Amazon Stock Nears All-Time High, But FTC Heat, Safety Complaint, Pentagon Clash See Spokesman Jay Carney Play Defense

By Dade Hayes, Jill Goldsmith

Mark Lennihan/AP/Shutterstock

Amazon’s stock has risen about 1% today to reach $2,170, which would be an all-time high if it holds up until the market’s close.

The recent runup in the stock — a 25% gain since December — has pushed the company’s valuation close to $1.1 trillion. But the high times on the market come as the company takes some incoming fire on several fronts.

The Federal Trade Commission announced this week it is reviewing hundreds of acquisitions made by Amazon and other tech giants, including many that never were initially reported to regulators. The FTC is looking into whether some of those deals were anti-competitive. Separately, 13 U.S. senators, including surging Democratic presidential hopeful Bernie Sanders, signed a letter to Amazon blasting its “dismal” worker safety record. The letter cites reporting by The Atlantic and others about warehouse employees being driven to hit quotas despite the toll on their health.

Amazon itself, meanwhile, has also walked into a whole other lion’s den. The company revealed in court documents that it is aiming to depose President Trump and other administration officials as part of a complaint over Pentagon contracts awarded to Microsoft. Amazon, which has had operatic levels of conflict with Trump throughout his presidency, believes the bidding process for the $10 billion Joint Enterprise Defense Infrastructure project, or JEDI, was biased.

All in all, it has been an action-packed week for Amazon since CEO Jeff Bezos donned a tuxedo for last Sunday’s Academy Awards. So much so that the company mobilized its head spokesman, Jay Carney, who appeared on CNBC Wednesday. Carney, who came to Amazon five years ago after serving as President Obama’s press secretary, spoke for 17 commercial-free minutes about a range of issues. (Watch the full video above.)

As to JEDI, Carney described the Defense Department’s surprise decision to spurn Amazon, whose AWS operation is regarded as the leader in cloud computing, as the result of “blatant political interference.” While it is “up to lawyers and judges to decide” if Trump or others get deposed, the company’s claim is aiming to “ensure that a proper decision was made on the part of U.S. taxpayers.”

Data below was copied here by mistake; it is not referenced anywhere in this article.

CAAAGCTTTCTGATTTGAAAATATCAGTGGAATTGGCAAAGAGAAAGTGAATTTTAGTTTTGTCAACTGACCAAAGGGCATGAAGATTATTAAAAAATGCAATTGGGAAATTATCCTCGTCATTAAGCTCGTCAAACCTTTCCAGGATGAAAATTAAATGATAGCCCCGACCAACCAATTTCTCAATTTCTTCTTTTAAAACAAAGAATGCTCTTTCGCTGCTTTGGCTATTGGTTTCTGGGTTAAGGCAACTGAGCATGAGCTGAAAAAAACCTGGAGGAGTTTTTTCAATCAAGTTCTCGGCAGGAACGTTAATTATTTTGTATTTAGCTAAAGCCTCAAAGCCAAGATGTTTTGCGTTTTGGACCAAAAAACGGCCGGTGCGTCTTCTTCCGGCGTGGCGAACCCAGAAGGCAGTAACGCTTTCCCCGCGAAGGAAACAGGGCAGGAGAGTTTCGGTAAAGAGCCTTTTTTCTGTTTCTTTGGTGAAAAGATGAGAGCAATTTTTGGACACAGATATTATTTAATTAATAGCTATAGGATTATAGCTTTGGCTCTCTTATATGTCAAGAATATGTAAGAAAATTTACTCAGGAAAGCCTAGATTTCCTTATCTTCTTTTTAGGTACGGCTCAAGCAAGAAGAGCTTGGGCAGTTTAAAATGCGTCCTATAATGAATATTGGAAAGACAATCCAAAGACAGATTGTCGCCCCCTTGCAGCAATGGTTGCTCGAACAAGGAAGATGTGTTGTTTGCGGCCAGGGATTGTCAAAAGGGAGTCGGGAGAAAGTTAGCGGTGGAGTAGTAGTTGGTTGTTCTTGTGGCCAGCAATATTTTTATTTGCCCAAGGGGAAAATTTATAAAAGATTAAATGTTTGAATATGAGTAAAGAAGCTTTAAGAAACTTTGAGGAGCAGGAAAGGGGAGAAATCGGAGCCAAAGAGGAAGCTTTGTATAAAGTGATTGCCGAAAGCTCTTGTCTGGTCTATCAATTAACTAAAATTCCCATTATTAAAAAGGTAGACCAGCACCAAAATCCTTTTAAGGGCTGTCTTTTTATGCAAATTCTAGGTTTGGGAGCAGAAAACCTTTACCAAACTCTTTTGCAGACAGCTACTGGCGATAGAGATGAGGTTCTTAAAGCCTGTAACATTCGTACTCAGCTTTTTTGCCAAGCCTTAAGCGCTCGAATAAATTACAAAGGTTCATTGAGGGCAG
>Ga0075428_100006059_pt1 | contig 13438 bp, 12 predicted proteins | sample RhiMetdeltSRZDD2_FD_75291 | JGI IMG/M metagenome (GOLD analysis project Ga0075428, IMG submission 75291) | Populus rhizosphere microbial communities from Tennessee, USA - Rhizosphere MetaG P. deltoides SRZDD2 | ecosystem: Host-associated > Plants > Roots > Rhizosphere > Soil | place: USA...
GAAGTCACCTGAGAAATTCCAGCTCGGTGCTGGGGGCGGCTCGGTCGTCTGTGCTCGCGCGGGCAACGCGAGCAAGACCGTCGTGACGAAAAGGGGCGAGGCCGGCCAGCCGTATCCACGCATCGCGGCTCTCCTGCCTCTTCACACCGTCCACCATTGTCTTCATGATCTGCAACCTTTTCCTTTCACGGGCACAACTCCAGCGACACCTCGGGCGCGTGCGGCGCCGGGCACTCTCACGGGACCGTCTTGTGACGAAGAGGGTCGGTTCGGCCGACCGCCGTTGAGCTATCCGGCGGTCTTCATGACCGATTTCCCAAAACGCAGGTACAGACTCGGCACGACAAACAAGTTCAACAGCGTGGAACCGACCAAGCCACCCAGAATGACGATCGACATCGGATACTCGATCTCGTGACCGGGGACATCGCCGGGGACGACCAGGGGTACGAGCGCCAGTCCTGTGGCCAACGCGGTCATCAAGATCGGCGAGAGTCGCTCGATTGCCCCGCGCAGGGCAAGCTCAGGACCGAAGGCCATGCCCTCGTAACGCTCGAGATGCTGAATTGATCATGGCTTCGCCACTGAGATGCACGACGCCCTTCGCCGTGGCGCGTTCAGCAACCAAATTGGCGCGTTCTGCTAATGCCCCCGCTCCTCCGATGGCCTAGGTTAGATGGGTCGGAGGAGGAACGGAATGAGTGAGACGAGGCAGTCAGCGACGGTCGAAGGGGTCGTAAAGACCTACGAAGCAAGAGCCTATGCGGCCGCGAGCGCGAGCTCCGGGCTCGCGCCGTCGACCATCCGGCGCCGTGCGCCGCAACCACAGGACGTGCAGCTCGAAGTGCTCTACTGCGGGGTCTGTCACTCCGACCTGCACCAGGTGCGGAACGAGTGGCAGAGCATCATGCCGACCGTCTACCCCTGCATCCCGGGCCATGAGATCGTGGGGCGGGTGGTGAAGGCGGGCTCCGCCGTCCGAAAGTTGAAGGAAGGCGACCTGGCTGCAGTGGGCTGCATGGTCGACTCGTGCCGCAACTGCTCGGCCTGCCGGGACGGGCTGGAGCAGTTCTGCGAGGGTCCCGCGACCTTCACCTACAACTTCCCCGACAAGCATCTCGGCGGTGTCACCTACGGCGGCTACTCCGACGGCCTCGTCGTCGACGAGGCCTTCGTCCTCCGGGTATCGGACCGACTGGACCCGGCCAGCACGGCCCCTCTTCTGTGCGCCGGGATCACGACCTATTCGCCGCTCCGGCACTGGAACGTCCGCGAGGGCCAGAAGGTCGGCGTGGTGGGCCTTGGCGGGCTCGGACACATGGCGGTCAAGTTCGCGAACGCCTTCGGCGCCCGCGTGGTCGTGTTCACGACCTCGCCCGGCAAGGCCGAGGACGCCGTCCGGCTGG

The senators’ letter, meanwhile, which was signed by Sanders, Elizabeth Warren, Corey Booker and Kamala Harris, asks for a written response from Amazon to the concerns it outlines about worker safety. “Any practice that puts profits before worker safety is unacceptable,” it reads. “We urge you to take immediate steps to protect your employees from workplace injuries. Your employees’ lives and well-being depend upon your swift action.”

Carney said the company plans to engage with the senators. As to Amazon’s safety record, he said, “Across the country, injuries are woefully under-reported. That was true at Amazon a number of years ago and we changed the way we report injuries. That spiked the numbers for us. We report well above what’s required by OSHA. But we did it because we wanted the data. We wanted to know exactly what was happening.” He said the company’s fulfillment centers “are open to public tours” and the company has invited “every member of Congress” to take a tour. “Far less than a majority of those senators have ever visited one,” he said. “We’d love to have all of them come.”

As to the FTC inquiry, Carney said the main deal he could speak to during his tenure was the acquisition of Whole Foods in 2017. “You would have thought” based on media coverage at the time, he said, “that Amazon was taking over grocery in America.” In fact, he said, “Whole Foods is one of the smallest grocery chains in America.” Post-acquisition, Amazon controls about 3% or 4% the total grocery business, he said. “I don’t see the argument that we’re somehow anti-competitive.”

Summing up the critiques of the Whole Foods deal — and perhaps the company’s entire week (though it’s only half-over) — Carney added, “We have both well-meaning critics and self-serving, self-interested critics. We try to work with the former and politely disagree with the latter.”

This article was printed from